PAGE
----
The labs are completely different from the OSCP’s labs, it is no longer about owning a network. It is all about researching and developing 0days. You will have remote access to a set of machines running different applications that you will build exploits for. The course material will teach you a lot of what you will need to do, but one thing you will notice is that it will have gaps in the explanations. This is not an accident, this is for you to go and try to figure out. That is where you learn the most. One tip that I have for people just starting OSCE is, take the course / labs using an updated Kali VM. This will introduce some additional challenges to you during the course that will enhance your learning. Trust me. The point here is to try harder guys! As for lab time, I feel like 30 days is enough if you are willing to put in the work in that month.
For the OSCE exam you will have 48 hours instead of the 24 hours like OSCP. Don’t be mistaken the exam is also very difficult. However, if you put in the work in the labs, and REALLY understood every concept taught, the exam becomes much more doable. That is the biggest tip I can give for exam, take your time in the lab. Do everything the way the lab teaches, and then go back and do it differently. If the lab shows how to do a conditional jump one way, find out what other ways can you do the same. If you do this for all the exercises in the lab, you will be golden. Overall, I really enjoyed the exam. I somehow managed to pass it on my first try as well and get maximum points. I did it all in around 24 hours. I couldn’t sleep at all, so I just decided to try to finish, luckily I did it, otherwise I may have had to stay awake for 72 hours.
Labs / Course
To me this was the most different lab / course from the others Offensive Security courses. Not sure why I felt like that, but I feel like it’s a completely different beast. It is really all focused on Web Exploitation as the name says, but mainly white box testing. All of the labs and courses will show you how vulnerabilities actually look like in the PHP, Java, .Net, JS code. It certainly inspired curiosity in me to start researching web vulnerabilities with a white box approach, something that I had not yet done. However I have to say I was not as engaged as I was for the other two labs. OSCP and OSCE, I quickly became addicted to it, and extremely interested in all the subjects taught in the course. However, for AWAE, I was struggling to identify how to best approach the course. Take this with a grain of salt, it may be some people’s favorite course. To me it was just not as interesting as the previous two. 30 days for this lab is more than enough in my opinion.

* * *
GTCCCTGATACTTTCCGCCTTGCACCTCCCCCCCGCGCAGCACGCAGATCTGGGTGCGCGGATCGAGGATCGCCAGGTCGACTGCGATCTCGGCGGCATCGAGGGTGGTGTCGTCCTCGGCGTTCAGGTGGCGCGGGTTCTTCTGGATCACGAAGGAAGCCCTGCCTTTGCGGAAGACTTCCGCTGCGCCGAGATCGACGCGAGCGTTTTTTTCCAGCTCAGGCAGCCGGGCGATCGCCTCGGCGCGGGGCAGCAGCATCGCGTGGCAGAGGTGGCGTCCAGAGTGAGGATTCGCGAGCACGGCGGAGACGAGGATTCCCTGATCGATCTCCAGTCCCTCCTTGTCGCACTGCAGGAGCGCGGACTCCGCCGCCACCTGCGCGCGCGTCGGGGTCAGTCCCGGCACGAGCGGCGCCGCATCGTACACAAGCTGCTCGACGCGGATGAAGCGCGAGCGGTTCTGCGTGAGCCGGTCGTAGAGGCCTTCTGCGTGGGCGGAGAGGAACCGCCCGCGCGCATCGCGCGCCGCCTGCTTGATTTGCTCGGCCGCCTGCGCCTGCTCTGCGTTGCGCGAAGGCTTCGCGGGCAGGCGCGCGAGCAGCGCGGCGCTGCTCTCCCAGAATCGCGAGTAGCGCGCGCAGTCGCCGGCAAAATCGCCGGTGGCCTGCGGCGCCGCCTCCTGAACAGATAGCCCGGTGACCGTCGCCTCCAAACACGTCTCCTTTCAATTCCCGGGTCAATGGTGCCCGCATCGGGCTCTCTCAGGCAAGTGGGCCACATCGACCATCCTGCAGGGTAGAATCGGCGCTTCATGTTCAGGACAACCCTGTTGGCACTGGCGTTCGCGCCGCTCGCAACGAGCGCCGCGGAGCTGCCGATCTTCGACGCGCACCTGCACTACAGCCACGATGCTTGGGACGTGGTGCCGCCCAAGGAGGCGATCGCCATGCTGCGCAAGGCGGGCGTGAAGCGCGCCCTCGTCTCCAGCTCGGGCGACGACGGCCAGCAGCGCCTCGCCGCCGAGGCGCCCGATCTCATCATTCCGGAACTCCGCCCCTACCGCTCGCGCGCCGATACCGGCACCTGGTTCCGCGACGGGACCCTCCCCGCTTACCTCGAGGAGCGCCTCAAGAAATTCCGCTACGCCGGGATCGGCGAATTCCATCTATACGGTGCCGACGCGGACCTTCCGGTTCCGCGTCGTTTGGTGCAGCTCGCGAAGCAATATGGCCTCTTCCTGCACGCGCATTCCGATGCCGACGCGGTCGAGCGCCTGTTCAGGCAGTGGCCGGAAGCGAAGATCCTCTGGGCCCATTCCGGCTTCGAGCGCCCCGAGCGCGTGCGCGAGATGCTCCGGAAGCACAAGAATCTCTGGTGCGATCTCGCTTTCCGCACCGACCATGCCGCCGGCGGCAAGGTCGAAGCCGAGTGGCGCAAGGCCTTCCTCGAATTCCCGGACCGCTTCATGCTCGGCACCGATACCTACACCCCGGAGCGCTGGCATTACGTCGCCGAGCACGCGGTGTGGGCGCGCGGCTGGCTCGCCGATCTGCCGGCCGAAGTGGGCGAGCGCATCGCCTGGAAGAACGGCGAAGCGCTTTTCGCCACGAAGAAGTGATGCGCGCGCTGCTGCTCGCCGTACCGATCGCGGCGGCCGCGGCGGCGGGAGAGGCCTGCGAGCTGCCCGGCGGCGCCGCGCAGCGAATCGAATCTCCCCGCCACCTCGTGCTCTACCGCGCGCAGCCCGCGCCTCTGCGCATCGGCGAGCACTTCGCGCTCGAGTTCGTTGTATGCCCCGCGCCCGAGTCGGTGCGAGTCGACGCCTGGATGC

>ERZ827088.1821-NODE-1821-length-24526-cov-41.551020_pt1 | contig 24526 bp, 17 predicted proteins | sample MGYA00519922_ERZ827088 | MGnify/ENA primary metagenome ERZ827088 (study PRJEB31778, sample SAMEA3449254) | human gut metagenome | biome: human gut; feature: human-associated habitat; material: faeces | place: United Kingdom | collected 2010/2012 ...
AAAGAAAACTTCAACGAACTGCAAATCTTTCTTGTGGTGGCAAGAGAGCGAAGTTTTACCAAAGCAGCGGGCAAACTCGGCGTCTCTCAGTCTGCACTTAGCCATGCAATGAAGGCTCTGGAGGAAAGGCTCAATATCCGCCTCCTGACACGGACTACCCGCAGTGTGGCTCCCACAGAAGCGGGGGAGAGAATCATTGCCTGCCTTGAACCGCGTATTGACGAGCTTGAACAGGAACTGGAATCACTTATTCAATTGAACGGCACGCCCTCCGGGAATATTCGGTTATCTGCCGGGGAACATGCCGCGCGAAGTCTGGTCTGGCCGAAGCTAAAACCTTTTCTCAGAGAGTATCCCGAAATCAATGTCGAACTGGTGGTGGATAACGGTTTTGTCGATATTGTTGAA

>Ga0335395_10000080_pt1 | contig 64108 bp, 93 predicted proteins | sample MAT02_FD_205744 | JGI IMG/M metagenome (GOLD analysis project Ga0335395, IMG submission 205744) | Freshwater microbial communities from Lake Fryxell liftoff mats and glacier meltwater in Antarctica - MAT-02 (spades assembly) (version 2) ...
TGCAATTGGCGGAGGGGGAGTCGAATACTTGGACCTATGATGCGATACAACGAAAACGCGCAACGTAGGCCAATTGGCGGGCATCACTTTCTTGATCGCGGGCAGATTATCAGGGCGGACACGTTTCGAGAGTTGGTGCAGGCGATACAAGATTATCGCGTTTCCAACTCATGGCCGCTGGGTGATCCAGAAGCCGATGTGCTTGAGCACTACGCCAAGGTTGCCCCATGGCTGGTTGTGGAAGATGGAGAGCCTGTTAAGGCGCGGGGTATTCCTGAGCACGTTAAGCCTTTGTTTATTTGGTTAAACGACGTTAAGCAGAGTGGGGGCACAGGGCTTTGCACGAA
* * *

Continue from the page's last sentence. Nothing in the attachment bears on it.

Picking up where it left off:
After postponing it for a really long time and literally forgetting to show up for my first attempt… I finally took the OSWE and passed. It was indeed very difficult, and to be honest I believe the biggest contributing factor that helped me pass was having experience bug hunting. The course material does help a lot, but I would highly recommend anyone taking the OWSE to take sometime to develop a written methodology on finding vulnerabilities in web apps. Doesn’t have to be anything too complicated, just write down steps you should take. Another tip is to be sure you understand the basics like how to find the right piece of code corresponding to the web functionality you are fuzzing, how to debug database calls, common vulnerable functions for each language in the course material, and etc.
After I published on twitter that I had passed the OSWE, a lot of people messaged me asking for specifics about the exam. Although I cannot give you any specifics, I want to say the exam is very doable. Don’t be discouraged, or extremely stressed about it. Go through the course material, read of blogs and write ups for vulns presented in the course (unsecure serialization, auth bypasses, blind sql injections, nodejs RCEs) and you should be fine. Additionally, I’m always open to help people through the course, just reach out to me on twitter. Good luck!
One more thing I wanted to talk about is the awesome community around OffSec certs. For OSCP, I spent hours on the #offsec IRC channel. You can talk to so many interesting people from all over the world, and there is a sense of brotherhood since everyone is struggling to own Pain, Sufferance, Humble, Bethany, and others. I’ve actually got someone I met in that IRC channel hired by the company I work for. As for OSCE, instead I spent my time in the Discord channel. You can probably find it online, but if not, hit me up on twitter and I will send you an invite for the offsec’s discord channel. Awesome people all around. I highly encourage anyone taking the Offsec courses to try to connect with the community. It’s a great place to make new friends, and maybe even get a new gig. 🙂